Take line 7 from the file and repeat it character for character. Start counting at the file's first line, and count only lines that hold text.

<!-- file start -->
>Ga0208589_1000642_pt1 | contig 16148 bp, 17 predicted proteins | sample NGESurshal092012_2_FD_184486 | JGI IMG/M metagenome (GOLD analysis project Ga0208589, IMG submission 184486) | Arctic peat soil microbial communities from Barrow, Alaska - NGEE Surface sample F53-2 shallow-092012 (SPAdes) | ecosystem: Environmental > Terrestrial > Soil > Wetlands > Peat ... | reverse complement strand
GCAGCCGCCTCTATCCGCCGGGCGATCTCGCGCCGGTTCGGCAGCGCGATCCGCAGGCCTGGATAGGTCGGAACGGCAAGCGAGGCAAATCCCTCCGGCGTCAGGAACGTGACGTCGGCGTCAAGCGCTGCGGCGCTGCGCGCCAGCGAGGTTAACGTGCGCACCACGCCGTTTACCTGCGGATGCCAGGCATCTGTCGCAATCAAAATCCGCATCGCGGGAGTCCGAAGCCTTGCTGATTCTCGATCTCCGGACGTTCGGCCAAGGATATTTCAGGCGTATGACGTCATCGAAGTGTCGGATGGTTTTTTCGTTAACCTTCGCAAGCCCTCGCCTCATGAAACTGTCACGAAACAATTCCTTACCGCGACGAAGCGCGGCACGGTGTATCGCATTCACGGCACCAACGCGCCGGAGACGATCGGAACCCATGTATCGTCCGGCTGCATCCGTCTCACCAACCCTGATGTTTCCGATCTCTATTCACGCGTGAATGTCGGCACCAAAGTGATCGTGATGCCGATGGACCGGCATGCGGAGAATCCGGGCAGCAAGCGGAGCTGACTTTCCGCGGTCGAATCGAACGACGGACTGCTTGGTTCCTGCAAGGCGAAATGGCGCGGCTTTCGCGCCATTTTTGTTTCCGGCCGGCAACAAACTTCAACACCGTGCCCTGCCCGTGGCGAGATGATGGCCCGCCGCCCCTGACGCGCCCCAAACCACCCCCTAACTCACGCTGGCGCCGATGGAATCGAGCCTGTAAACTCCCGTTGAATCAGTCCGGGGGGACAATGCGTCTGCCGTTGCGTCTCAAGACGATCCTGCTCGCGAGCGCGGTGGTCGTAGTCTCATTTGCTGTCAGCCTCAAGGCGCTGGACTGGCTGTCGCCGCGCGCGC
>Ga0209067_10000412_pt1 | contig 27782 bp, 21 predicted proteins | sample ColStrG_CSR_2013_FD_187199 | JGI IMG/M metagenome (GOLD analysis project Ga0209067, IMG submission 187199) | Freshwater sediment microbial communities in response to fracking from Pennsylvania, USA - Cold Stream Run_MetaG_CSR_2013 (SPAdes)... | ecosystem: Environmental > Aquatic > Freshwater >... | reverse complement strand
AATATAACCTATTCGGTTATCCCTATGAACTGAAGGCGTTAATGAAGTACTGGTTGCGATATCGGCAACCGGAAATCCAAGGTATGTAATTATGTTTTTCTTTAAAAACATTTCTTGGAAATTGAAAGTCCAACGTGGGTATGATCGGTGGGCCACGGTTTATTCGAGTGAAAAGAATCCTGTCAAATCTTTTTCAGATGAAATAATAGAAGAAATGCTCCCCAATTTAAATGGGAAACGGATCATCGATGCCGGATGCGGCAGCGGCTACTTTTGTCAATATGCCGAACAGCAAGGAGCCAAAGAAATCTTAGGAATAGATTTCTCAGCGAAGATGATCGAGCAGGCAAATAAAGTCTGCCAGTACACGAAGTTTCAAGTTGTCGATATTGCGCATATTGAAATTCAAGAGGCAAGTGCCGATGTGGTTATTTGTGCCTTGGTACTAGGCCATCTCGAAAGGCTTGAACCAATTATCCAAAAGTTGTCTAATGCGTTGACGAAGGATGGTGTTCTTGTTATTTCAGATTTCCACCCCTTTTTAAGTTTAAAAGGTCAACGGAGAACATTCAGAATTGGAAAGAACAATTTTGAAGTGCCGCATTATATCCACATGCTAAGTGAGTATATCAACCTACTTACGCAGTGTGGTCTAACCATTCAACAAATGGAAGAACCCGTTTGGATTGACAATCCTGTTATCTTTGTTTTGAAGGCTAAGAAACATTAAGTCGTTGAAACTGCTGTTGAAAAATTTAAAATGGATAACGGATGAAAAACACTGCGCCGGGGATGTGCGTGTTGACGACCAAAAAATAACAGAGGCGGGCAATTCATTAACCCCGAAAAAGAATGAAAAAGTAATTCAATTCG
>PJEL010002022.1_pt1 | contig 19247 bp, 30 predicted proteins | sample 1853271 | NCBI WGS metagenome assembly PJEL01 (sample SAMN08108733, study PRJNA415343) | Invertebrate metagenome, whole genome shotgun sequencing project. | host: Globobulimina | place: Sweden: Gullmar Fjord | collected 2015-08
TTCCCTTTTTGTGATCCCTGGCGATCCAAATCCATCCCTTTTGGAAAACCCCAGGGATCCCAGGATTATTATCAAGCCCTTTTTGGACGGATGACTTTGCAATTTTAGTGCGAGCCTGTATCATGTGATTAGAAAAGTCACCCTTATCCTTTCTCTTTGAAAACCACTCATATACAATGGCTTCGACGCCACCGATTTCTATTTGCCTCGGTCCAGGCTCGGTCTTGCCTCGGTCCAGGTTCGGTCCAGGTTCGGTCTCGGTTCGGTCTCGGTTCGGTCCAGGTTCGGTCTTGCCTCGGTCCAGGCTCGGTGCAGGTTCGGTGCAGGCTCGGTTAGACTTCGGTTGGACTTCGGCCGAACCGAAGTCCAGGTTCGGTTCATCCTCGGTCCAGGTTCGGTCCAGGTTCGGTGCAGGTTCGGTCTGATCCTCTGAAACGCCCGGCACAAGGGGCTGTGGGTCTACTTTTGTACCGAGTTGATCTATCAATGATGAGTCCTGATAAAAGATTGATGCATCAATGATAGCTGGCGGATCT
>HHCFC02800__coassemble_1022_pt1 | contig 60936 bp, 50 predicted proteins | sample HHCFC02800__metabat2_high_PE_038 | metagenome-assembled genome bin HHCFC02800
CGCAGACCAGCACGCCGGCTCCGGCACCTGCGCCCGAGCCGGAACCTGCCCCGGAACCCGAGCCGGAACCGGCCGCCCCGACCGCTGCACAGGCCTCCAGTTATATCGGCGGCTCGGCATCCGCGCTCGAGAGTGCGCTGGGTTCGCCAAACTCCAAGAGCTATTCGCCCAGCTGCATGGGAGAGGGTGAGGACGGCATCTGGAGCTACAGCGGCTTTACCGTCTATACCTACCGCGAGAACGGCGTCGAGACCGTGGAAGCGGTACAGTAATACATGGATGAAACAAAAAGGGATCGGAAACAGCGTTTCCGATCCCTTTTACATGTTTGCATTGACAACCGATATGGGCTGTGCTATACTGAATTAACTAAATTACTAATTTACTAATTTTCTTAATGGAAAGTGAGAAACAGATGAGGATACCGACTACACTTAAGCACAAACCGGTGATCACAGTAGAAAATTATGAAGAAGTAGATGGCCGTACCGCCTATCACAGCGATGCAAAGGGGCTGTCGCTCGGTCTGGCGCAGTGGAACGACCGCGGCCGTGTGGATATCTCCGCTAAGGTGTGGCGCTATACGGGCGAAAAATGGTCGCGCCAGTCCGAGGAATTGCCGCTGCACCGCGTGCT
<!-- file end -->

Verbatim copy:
>HHCFC02800__coassemble_1022_pt1 | contig 60936 bp, 50 predicted proteins | sample HHCFC02800__metabat2_high_PE_038 | metagenome-assembled genome bin HHCFC02800